Carer’s Rights Day – Three Fast Facts for Employers
This year Carer’s Rights Day is being held on 25th November, it’s intended to raise awareness of the needs of unpaid carers, their rights and where they can turn for help and support. As many unpaid carers are also employees, it’s helpful for employers to consider how such employees can be supported in the workplace, part of this is to be aware of some of the workplace rights employees have when seeking to balance their caring and work responsibilities.
Three Fast Facts
Whilst the government has confirmed that a new right to carers leave will be introduced for unpaid carers ( please see our earlier Legal Update here ), we don’t yet know when this will be brought in. For now, employees who are seeking to balance their work and caring responsibilities will need to rely on general employment law rights, three of those that employers may encounter include:
1. Dependent care leave
Dependent care leave gives employees the right to take a reasonable amount of time off work where it’s necessary in order to deal with certain emergencies involving their dependants. It’s a day one right that’s available to all employees and covers some of the emergency situations carers may face. These are where it is necessary to:
- provide assistance when a dependant falls ill, gives birth, is injured or assaulted;
- make arrangements for the provision of care for a dependant who is ill or injured
- take action required in consequence of the death of a dependant;
- deal with the unexpected disruption, termination or breakdown of arrangements for the care of a dependant; and/or
- deal with an unexpected incident involving their child while at school or another educational establishment that is responsible for them.
In most cases, for the purposes of taking dependent care leave, a dependant is defined as an employee’s spouse, civil partner, parent, child or a person who lives in the same household as the employee (but who is not their tenant, lodger, boarder or someone employed by them). A dependant can include anyone who reasonably relies on the employee in some circumstances.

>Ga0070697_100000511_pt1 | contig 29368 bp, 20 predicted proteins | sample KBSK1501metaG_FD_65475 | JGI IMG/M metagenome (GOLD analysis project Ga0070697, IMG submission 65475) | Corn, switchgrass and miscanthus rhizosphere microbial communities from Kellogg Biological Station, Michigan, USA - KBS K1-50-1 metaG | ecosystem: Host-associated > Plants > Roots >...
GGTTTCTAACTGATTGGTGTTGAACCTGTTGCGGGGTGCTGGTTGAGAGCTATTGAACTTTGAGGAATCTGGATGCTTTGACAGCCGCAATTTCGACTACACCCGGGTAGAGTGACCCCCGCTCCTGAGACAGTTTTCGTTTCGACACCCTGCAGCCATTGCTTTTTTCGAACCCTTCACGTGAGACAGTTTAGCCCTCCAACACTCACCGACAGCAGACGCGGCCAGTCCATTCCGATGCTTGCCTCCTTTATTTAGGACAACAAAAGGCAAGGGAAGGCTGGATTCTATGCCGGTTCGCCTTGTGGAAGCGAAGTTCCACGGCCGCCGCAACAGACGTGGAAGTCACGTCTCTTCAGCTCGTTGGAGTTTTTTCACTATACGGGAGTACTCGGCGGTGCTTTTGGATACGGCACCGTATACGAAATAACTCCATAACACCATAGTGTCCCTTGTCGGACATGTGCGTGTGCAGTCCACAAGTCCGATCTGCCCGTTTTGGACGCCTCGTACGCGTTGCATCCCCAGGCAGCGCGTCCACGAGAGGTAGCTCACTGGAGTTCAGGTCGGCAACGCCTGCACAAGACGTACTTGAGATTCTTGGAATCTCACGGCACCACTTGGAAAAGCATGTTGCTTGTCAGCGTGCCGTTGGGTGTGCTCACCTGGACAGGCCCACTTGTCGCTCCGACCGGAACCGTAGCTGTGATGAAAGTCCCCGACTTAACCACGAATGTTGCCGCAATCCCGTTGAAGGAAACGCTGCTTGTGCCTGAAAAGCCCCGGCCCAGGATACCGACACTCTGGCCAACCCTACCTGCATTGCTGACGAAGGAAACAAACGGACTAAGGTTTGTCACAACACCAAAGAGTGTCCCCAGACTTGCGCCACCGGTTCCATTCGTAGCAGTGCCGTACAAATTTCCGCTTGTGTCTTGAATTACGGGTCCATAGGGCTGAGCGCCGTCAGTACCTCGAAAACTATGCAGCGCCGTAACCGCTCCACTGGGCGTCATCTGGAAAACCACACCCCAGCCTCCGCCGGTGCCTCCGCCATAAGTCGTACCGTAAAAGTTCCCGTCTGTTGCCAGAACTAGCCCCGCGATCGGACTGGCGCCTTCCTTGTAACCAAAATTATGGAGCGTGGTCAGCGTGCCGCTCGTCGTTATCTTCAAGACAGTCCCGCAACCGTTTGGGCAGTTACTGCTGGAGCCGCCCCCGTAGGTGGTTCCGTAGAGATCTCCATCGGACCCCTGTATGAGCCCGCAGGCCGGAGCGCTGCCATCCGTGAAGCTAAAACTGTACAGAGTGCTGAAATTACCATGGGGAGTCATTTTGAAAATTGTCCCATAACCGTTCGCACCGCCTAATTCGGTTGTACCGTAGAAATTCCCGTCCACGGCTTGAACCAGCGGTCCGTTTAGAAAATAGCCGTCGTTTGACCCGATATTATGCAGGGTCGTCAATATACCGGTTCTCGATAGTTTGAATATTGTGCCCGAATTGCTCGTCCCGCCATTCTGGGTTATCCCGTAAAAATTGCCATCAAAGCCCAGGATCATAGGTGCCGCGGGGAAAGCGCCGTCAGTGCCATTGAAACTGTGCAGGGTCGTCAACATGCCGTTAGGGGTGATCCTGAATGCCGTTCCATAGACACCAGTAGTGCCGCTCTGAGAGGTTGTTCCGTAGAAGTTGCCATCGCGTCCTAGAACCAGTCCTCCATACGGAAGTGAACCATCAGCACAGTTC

There is no minimum length of service required for an employee to be able to take dependent care leave. Employees don’t need to give advance notice that they will be taking time off, but they should follow the usual absence reporting procedure if it’s possible for them to do so.
Whilst dependent care leave can be unpaid, some employers do pay for this time off so you should check your contracts and past practice to identify what the position is in your organisation.
2. The right to request flexible working
Some employees who have caring responsibilities may find themselves needing or wishing to make changes to their working hours or working location (such as working from home) to help them balance their working life and caring responsibilities. It’s important to bear in mind that employees who have at least 26 weeks service have the statutory right to request flexible working – this can be for any reason. Whilst changes, if they can be accommodated, are usually made on a permanent basis an employee can request that changes are made for a time limited period, this could for example be to help them care for someone with a terminal illness. Introductory information regarding flexible working generally can be found in our previous Legal Update here.
If you receive a flexible working request in your organisation, please contact Kingfisher Professional Services Ltd for advice on the facts of your situation before taking action.
3. Parental leave
Parental leave gives qualifying parents the right to take time off to care for a child. This can be helpful for some employees as ‘time off to care for a child’ is given a fairly wide meaning, for example it can cover things such as accompanying a child during a stay in hospital, spending more time with them or helping a child to get used to new childcare arrangements. It’s helpful to know that:
- To be able to take parental leave employees must have one years’ continuity of service and have or expect to have parental responsibility for the child (such as biological or adoptive parents)
- The entitlement is to a maximum of 18 weeks parental leave per parent for each child. Entitlement to parental leave can be exercised up until a child’s 18th birthday
- Employees cannot take more than four weeks parental leave per qualifying child per year. Parental leave must be taken in multiples of weeks unless the employer agrees otherwise or the employee is caring for a child who is in receipt of disability living allowance or personal independence payment in which case parental leave can be taken as single days
- Employees will usually need to give 21 days’ notice of their intention to take a period of parental leave
- Parental leave is unpaid unless the employer has given employees better rights under their contract of employment or through past practice
Whilst employers can in certain circumstances postpone an employee’s requested parental leave, this is not something that should be done lightly. Advice should always be sought on the facts of the case before taking action
If you have an employment law matter you would like assistance with, please do not hesitate to contact Kingfisher Professional Services Ltd as we are happy to help.